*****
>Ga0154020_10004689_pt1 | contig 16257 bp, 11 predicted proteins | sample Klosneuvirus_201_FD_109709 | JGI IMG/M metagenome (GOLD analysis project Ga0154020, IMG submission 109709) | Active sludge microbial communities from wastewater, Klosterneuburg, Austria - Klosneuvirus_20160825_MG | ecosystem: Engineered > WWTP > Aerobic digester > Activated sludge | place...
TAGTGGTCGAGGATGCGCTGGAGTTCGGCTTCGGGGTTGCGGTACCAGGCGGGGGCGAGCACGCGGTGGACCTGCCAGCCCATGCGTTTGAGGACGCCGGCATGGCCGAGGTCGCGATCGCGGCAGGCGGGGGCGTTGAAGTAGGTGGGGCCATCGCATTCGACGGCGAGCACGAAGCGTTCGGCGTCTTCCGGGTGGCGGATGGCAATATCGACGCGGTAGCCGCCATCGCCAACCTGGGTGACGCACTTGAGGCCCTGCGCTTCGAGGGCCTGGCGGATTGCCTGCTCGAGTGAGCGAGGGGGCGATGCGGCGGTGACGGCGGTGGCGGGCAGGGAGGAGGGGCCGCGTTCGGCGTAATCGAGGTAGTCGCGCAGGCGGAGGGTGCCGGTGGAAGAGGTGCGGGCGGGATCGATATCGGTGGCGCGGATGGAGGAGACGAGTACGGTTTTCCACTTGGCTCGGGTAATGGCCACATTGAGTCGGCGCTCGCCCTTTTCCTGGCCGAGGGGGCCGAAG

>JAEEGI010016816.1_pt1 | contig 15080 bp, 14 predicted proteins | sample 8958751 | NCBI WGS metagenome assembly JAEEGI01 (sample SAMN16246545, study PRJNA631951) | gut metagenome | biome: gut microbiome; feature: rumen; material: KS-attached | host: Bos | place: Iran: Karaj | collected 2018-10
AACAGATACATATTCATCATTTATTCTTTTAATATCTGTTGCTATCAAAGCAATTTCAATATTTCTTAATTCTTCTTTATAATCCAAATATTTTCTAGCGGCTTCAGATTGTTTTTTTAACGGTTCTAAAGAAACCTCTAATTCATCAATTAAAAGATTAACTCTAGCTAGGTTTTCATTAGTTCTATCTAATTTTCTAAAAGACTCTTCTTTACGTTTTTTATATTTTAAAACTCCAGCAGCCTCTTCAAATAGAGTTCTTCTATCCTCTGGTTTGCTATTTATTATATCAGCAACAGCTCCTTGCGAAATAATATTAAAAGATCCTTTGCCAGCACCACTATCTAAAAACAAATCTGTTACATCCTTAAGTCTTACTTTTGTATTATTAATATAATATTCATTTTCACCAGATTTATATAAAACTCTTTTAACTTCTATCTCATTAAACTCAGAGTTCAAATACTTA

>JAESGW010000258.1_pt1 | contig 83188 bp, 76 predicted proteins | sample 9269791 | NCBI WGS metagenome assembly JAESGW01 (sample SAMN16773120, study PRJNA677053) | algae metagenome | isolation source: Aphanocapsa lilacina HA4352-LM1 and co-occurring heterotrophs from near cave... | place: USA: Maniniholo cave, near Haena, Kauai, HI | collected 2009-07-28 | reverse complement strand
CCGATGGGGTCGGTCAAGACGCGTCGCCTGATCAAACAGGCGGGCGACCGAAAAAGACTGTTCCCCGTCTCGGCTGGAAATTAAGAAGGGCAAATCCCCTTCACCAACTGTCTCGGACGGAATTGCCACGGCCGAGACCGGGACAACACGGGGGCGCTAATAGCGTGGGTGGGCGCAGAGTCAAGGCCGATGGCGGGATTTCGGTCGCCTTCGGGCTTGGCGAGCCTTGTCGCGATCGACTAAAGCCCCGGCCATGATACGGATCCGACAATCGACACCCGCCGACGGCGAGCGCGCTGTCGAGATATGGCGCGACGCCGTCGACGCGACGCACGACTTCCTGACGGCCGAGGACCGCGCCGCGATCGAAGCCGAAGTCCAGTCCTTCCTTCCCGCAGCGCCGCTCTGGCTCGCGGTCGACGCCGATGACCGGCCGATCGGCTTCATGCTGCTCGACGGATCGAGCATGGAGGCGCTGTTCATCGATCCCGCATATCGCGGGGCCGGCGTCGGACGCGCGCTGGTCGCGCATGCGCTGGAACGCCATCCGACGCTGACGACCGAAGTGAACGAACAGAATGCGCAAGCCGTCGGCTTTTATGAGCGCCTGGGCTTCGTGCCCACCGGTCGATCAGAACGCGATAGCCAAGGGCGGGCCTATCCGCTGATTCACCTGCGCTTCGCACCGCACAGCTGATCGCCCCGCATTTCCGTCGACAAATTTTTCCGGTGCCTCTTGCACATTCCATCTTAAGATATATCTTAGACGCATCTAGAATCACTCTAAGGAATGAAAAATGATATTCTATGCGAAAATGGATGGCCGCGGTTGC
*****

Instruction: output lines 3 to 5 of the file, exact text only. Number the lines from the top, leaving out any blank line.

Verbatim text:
>JAEEGI010016816.1_pt1 | contig 15080 bp, 14 predicted proteins | sample 8958751 | NCBI WGS metagenome assembly JAEEGI01 (sample SAMN16246545, study PRJNA631951) | gut metagenome | biome: gut microbiome; feature: rumen; material: KS-attached | host: Bos | place: Iran: Karaj | collected 2018-10
AACAGATACATATTCATCATTTATTCTTTTAATATCTGTTGCTATCAAAGCAATTTCAATATTTCTTAATTCTTCTTTATAATCCAAATATTTTCTAGCGGCTTCAGATTGTTTTTTTAACGGTTCTAAAGAAACCTCTAATTCATCAATTAAAAGATTAACTCTAGCTAGGTTTTCATTAGTTCTATCTAATTTTCTAAAAGACTCTTCTTTACGTTTTTTATATTTTAAAACTCCAGCAGCCTCTTCAAATAGAGTTCTTCTATCCTCTGGTTTGCTATTTATTATATCAGCAACAGCTCCTTGCGAAATAATATTAAAAGATCCTTTGCCAGCACCACTATCTAAAAACAAATCTGTTACATCCTTAAGTCTTACTTTTGTATTATTAATATAATATTCATTTTCACCAGATTTATATAAAACTCTTTTAACTTCTATCTCATTAAACTCAGAGTTCAAATACTTA

>JAESGW010000258.1_pt1 | contig 83188 bp, 76 predicted proteins | sample 9269791 | NCBI WGS metagenome assembly JAESGW01 (sample SAMN16773120, study PRJNA677053) | algae metagenome | isolation source: Aphanocapsa lilacina HA4352-LM1 and co-occurring heterotrophs from near cave... | place: USA: Maniniholo cave, near Haena, Kauai, HI | collected 2009-07-28 | reverse complement strand